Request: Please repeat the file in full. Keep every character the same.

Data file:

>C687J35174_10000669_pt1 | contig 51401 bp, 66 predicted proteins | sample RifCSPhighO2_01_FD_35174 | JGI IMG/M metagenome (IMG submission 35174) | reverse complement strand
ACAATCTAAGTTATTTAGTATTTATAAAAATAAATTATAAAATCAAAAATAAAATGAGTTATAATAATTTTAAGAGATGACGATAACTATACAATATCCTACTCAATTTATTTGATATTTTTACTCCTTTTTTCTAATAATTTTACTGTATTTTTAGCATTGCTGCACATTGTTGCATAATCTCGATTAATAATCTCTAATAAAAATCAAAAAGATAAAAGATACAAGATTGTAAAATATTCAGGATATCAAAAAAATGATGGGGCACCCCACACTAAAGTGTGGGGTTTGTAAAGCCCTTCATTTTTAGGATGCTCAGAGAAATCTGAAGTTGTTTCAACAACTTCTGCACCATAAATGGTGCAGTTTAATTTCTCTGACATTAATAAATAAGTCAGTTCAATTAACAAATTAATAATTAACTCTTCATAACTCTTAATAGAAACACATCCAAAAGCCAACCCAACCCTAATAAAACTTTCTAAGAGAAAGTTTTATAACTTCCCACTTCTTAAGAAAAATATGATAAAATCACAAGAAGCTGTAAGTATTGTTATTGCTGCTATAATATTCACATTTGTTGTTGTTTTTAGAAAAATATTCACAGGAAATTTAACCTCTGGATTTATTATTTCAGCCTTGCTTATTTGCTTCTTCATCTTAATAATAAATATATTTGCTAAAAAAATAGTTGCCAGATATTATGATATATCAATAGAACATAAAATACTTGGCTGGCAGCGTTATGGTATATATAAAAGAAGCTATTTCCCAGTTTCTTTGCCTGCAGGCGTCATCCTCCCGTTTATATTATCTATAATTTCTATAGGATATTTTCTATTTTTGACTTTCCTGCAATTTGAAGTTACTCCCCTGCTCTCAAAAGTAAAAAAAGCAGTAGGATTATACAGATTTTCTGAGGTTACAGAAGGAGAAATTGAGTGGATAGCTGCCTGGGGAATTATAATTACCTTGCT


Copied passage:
>C687J35174_10000669_pt1 | contig 51401 bp, 66 predicted proteins | sample RifCSPhighO2_01_FD_35174 | JGI IMG/M metagenome (IMG submission 35174) | reverse complement strand
ACAATCTAAGTTATTTAGTATTTATAAAAATAAATTATAAAATCAAAAATAAAATGAGTTATAATAATTTTAAGAGATGACGATAACTATACAATATCCTACTCAATTTATTTGATATTTTTACTCCTTTTTTCTAATAATTTTACTGTATTTTTAGCATTGCTGCACATTGTTGCATAATCTCGATTAATAATCTCTAATAAAAATCAAAAAGATAAAAGATACAAGATTGTAAAATATTCAGGATATCAAAAAAATGATGGGGCACCCCACACTAAAGTGTGGGGTTTGTAAAGCCCTTCATTTTTAGGATGCTCAGAGAAATCTGAAGTTGTTTCAACAACTTCTGCACCATAAATGGTGCAGTTTAATTTCTCTGACATTAATAAATAAGTCAGTTCAATTAACAAATTAATAATTAACTCTTCATAACTCTTAATAGAAACACATCCAAAAGCCAACCCAACCCTAATAAAACTTTCTAAGAGAAAGTTTTATAACTTCCCACTTCTTAAGAAAAATATGATAAAATCACAAGAAGCTGTAAGTATTGTTATTGCTGCTATAATATTCACATTTGTTGTTGTTTTTAGAAAAATATTCACAGGAAATTTAACCTCTGGATTTATTATTTCAGCCTTGCTTATTTGCTTCTTCATCTTAATAATAAATATATTTGCTAAAAAAATAGTTGCCAGATATTATGATATATCAATAGAACATAAAATACTTGGCTGGCAGCGTTATGGTATATATAAAAGAAGCTATTTCCCAGTTTCTTTGCCTGCAGGCGTCATCCTCCCGTTTATATTATCTATAATTTCTATAGGATATTTTCTATTTTTGACTTTCCTGCAATTTGAAGTTACTCCCCTGCTCTCAAAAGTAAAAAAAGCAGTAGGATTATACAGATTTTCTGAGGTTACAGAAGGAGAAATTGAGTGGATAGCTGCCTGGGGAATTATAATTACCTTGCT